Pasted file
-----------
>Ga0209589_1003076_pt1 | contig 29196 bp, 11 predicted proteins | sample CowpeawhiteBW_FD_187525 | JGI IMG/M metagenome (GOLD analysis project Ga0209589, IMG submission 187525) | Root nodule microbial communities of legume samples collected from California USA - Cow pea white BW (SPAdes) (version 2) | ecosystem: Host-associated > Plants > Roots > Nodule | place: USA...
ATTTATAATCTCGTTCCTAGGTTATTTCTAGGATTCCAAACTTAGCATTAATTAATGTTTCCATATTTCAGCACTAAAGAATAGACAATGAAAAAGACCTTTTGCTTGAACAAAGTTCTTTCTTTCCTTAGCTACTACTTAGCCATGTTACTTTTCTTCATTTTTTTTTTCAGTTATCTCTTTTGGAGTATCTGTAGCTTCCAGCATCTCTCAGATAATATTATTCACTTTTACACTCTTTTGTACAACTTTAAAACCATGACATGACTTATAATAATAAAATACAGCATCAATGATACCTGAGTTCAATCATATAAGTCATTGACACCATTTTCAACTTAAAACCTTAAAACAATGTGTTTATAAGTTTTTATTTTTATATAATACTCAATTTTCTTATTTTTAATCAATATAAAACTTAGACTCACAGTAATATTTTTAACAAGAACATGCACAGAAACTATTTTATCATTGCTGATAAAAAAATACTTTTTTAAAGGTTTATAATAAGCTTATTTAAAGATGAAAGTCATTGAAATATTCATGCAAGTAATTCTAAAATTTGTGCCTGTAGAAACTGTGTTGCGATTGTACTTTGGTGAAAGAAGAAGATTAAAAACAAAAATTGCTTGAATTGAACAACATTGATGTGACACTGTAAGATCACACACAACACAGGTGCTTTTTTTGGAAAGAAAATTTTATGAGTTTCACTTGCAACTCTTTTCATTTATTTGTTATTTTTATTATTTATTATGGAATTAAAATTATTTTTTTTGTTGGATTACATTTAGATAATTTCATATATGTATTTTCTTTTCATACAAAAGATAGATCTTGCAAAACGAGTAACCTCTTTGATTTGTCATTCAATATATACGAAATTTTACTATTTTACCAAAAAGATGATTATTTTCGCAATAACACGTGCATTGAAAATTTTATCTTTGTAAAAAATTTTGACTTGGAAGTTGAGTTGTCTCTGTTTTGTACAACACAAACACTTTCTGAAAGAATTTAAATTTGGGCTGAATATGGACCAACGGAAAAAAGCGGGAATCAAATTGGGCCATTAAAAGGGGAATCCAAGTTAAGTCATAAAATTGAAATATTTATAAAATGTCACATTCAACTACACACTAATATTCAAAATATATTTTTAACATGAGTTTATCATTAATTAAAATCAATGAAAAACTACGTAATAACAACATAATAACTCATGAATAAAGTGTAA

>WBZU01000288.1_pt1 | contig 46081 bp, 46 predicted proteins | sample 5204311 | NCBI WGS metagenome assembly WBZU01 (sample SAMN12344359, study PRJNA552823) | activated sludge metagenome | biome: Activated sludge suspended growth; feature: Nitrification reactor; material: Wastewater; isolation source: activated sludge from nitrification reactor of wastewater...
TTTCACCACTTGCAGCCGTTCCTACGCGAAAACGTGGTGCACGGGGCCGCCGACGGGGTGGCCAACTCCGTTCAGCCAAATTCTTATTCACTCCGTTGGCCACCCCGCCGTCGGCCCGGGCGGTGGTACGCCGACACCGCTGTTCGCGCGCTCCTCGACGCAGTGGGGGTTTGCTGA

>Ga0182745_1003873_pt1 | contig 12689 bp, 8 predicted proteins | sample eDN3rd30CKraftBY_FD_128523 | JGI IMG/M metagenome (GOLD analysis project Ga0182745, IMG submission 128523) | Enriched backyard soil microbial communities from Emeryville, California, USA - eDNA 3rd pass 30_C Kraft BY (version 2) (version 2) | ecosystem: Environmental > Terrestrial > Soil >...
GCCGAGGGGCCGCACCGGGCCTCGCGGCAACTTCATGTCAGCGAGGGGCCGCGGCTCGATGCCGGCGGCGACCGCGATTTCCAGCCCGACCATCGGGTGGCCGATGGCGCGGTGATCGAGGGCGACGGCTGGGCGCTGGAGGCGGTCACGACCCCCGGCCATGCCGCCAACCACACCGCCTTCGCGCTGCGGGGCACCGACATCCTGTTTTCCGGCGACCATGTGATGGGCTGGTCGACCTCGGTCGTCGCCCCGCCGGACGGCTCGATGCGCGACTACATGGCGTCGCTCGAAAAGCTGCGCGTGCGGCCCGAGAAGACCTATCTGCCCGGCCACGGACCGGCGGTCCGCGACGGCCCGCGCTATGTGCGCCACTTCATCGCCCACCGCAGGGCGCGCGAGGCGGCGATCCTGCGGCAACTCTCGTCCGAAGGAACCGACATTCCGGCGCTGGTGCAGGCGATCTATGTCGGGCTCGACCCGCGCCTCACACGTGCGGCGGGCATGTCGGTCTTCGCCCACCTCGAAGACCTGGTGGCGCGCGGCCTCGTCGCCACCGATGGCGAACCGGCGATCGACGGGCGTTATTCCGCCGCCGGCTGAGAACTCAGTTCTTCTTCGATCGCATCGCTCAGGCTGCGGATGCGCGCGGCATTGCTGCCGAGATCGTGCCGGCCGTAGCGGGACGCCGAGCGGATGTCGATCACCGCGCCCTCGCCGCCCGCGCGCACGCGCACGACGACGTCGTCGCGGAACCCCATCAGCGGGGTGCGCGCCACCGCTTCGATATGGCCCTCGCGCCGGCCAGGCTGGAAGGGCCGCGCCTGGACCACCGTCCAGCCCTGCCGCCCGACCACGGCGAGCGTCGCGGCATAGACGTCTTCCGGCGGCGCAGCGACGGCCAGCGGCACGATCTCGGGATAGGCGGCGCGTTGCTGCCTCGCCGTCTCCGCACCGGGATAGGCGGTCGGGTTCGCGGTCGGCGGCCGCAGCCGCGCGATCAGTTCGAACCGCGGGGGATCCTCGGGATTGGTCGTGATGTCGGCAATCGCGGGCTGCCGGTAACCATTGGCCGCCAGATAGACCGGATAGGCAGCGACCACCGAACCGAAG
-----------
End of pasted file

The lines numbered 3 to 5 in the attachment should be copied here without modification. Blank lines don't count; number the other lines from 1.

>WBZU01000288.1_pt1 | contig 46081 bp, 46 predicted proteins | sample 5204311 | NCBI WGS metagenome assembly WBZU01 (sample SAMN12344359, study PRJNA552823) | activated sludge metagenome | biome: Activated sludge suspended growth; feature: Nitrification reactor; material: Wastewater; isolation source: activated sludge from nitrification reactor of wastewater...
TTTCACCACTTGCAGCCGTTCCTACGCGAAAACGTGGTGCACGGGGCCGCCGACGGGGTGGCCAACTCCGTTCAGCCAAATTCTTATTCACTCCGTTGGCCACCCCGCCGTCGGCCCGGGCGGTGGTACGCCGACACCGCTGTTCGCGCGCTCCTCGACGCAGTGGGGGTTTGCTGA

>Ga0182745_1003873_pt1 | contig 12689 bp, 8 predicted proteins | sample eDN3rd30CKraftBY_FD_128523 | JGI IMG/M metagenome (GOLD analysis project Ga0182745, IMG submission 128523) | Enriched backyard soil microbial communities from Emeryville, California, USA - eDNA 3rd pass 30_C Kraft BY (version 2) (version 2) | ecosystem: Environmental > Terrestrial > Soil >...